Review: MORT by Terry Pratchett

Mort by Terry Pratchett, Harper edition 2013.

Death takes a holiday. Sort of.

It’s no secret that Death (an anthropomorphic personification, as he refers to himself) was one of Terry Pratchett’s favorite Discworld characters. Playing with Death for fun is, well, fun, but with a very serious subtext that’s never very far from the open and flat-out surface text. Where Death is concerned for each and every one of us, the last laugh is always on you. Regardless, Death as personified in Discworld is, in a sense, a human projection who is not human and can never quite get a handle on what being human is all about. He is curious about mortals. Or to paraphrase Sir Terry himself, “He doesn’t quite know where we’re coming from, though he does know where we’re going.”

It could be this curiosity which leads him, apparently on a whim, to take an apprentice, a gangly and clumsy young man named Mortimer, or Mort for short. Which doesn’t seem to help, as Death usually refers to him as Boy no matter how many times Mort repeats his name. Once he enters Death’s realm, he meets two other humans residing there: Ysabell, Death’s grumpy adoptive daughter, and Albert, Death’s longtime (very longtime) servant. Mort starts his apprenticeship into learning “the uttermost secrets of time and space” by mucking out the stable where Binky, Death’s noble steed, is quartered. Death’s horse, like Mort, Ysabell, and Albert, is likewise a living creature, skeletal horses as pictured in art proving simply impractical. While shoveling manure Mort also deftly deflects all of Ysabell’s efforts to turn him into a personal servant. His very effective strategy is to ignore her even as she attacks with the impeccable logic that apprentices eventually inherit their master’s business but there’s only one Death and Mort isn’t him, so he’s really just a servant and must do what she says.

Mort’s apprenticeship progresses well enough and soon Death is taking him out on “The Duty” where Mort learns about “life timers” (the hourglass) and what to do when a person’s sands run out. It’s all very professional and straightforward until, on another whim, Death decides to let Mort go out on his own while Death does other things for a bit, like tying flies and taking up fly-fishing and trying to learn about “fun.” Which is a difficult thing to comprehend when one is wholly a being of intellect with absolutely no glands of any kind. As with so many other things, Albert describes Death’s impulses thus: “It’s only his fancy. He doesn’t mean anything by it.”

Mort, for his part, soon discovers that the job of Death is a great deal more complicated by the presence of glands. His stint at The Duty is going very well until he’s called upon to perform the duty on a princess who is fated to die at the hands of an assassin at age fifteen. The glands and instincts take over, and instead of doing his job he kills the assassin. It’s the proper heroic act for a young man of conventional ethics but a terrible mistake for someone acting on behalf of the anthropomorphic personification of Death. Fate is a rather fixed and scheduled affair on Discworld. The princess in question, Keli of Sto Lat, was supposed to be dead only she isn’t and she’s having trouble convincing her subjects of that because on some level they’re aware that her presence is, well, wrong. They tend not to see her even when she’s standing right in front of them. She hires a second-rate wizard named Cutwell as her Official Recognizer since as a wizard—albeit second, or maybe even third-rate—he can see her fine. Yet she now has a bigger problem—History. History knows she doesn’t belong, and History has a way of sorting things out. Her kingdom now exists within a small bubble of separate reality with the greater reality of History closing in on all sides.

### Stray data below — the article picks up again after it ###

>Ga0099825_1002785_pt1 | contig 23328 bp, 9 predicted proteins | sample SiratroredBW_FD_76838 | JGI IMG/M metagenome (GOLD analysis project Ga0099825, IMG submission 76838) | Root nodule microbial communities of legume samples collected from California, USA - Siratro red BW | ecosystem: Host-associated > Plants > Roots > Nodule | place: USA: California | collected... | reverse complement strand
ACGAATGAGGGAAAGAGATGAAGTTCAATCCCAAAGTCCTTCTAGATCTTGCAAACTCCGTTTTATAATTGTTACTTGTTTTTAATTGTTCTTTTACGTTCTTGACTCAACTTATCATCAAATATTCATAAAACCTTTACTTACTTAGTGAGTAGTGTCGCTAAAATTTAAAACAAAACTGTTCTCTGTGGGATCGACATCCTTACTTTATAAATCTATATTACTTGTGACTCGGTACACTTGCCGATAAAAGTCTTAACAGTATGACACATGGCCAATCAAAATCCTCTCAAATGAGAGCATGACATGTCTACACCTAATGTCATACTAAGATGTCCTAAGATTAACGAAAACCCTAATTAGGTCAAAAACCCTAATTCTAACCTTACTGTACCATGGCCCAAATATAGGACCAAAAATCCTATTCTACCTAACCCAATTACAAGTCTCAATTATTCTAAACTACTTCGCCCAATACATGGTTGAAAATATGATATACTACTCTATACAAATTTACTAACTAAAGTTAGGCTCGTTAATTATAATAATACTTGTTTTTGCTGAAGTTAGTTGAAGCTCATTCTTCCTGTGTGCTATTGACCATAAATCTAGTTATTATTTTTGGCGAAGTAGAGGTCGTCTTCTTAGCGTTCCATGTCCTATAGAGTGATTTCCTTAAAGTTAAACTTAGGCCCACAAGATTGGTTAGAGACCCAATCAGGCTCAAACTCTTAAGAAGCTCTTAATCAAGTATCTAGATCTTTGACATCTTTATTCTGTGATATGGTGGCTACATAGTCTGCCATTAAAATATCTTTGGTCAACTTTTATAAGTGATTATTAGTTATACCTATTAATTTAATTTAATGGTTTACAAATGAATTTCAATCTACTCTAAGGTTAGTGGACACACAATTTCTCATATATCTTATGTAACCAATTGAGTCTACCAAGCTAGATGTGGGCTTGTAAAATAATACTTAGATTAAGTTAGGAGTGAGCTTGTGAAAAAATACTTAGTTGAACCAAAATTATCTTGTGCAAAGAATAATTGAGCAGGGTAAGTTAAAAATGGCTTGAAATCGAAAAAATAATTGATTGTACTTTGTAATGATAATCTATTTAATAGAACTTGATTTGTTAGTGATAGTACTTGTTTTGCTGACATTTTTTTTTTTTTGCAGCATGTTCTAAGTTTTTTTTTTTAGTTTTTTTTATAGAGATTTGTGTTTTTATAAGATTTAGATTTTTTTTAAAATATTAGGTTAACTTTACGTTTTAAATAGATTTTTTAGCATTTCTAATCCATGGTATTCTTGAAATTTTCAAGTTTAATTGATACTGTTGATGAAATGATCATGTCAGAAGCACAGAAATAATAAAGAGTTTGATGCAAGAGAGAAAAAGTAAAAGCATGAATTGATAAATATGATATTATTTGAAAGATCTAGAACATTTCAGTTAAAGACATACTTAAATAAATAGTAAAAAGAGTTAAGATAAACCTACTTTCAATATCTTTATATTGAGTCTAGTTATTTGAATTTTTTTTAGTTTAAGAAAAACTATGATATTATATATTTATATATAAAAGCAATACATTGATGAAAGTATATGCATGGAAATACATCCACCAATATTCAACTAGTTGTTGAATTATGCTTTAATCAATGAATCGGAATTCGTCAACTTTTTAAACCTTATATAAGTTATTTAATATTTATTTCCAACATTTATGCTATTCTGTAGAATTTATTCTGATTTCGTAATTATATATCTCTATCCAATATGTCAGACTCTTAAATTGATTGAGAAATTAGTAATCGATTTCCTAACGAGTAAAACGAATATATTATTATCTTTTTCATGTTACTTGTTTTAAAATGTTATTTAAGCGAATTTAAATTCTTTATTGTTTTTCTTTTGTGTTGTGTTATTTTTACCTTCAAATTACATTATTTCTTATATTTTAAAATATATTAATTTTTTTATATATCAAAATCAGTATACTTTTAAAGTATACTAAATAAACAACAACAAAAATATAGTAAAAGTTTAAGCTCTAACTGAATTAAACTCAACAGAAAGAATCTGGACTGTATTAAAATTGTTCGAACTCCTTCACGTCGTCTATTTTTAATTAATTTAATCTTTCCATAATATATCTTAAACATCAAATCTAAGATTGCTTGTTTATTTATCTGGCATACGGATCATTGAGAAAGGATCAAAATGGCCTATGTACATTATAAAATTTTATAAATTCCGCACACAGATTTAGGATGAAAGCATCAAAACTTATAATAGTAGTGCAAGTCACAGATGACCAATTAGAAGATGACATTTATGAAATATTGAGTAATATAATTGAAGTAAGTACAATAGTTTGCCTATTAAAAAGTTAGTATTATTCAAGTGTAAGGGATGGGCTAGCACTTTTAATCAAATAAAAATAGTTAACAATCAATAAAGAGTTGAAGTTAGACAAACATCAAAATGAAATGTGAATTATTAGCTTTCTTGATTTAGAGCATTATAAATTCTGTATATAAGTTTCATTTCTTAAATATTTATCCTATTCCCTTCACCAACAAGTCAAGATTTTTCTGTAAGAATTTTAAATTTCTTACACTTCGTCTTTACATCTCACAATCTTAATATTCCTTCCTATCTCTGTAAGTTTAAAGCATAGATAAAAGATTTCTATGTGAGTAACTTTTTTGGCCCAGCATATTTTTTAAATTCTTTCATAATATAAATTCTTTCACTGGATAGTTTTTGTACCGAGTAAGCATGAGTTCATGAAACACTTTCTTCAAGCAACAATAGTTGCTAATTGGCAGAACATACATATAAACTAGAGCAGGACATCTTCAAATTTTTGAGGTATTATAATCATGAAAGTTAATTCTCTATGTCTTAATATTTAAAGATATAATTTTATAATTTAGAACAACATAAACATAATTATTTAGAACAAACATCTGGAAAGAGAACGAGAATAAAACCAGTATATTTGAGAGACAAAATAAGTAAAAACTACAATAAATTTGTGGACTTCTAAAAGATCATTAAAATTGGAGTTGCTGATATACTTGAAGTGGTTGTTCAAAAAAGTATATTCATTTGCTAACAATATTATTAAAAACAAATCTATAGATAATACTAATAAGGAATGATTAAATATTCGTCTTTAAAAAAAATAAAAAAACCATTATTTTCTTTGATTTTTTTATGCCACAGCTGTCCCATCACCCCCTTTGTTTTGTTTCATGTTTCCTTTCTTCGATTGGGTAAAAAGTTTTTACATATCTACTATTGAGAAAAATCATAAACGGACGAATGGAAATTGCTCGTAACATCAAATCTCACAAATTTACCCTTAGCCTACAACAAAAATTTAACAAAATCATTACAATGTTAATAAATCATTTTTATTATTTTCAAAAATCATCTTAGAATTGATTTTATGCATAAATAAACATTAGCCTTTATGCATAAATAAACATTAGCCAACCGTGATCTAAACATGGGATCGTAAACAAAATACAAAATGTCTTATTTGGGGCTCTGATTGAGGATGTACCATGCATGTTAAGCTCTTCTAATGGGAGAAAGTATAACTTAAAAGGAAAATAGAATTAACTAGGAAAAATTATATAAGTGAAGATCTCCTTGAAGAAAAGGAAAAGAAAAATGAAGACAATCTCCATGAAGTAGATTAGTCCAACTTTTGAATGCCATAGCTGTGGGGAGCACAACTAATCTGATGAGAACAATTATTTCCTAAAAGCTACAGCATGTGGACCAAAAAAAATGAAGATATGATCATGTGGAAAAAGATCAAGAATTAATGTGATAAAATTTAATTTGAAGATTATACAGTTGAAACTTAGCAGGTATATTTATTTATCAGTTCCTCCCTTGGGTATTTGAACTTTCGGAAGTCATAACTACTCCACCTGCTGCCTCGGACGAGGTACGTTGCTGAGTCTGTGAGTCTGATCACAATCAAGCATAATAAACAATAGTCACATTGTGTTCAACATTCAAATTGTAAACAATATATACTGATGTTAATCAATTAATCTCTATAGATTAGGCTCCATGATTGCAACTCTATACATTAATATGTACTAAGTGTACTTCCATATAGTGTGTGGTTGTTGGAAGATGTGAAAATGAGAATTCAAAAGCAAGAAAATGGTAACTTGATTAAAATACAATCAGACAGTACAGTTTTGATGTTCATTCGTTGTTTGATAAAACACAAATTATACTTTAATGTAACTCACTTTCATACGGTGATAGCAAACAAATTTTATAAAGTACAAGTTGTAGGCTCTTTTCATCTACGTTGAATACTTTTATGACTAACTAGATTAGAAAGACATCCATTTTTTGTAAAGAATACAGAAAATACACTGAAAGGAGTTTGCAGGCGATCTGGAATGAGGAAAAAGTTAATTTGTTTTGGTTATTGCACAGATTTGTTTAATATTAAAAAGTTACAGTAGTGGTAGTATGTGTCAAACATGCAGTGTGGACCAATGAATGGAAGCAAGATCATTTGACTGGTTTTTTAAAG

Mort is going to need both Ysabell and Albert’s help to attempt to sort out the mess he’s made before Death finds out, but of course Death does find out and, well, spoilers. I will say it involves the Unseen University, Albert’s true identity, magic spells, magical duels and maybe some interventions, divine and otherwise. Or maybe Fate and History have a little flexibility on some of the nitty details. It rather depends on your point of view. Mine is that MORT is typical discworld, and you’re either into that or you aren’t, because it’s hard to be neutral on the subject. I was smiling through it all, but now I’m a bit sad knowing there won’t be any more of them, so I plan to take my time getting through the rest. If I time it right, maybe I’ll finish about the time that the sands run out. That would seem oddly appropriate.

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3 thoughts on “Review: MORT by Terry Pratchett

  1. Shades of synchronicity — I just finished listening to the Audible version of Mort. As the narrator of my own story/life I like the idea of scheduling my passing on and Audible’s narrator finishing together :-).. and though the death of a princess is sad.. how is it that in our world Terry Pratchett has gone and Dick Cheney lives on??

  2. Pingback: Readers and Writers | Richard Parks

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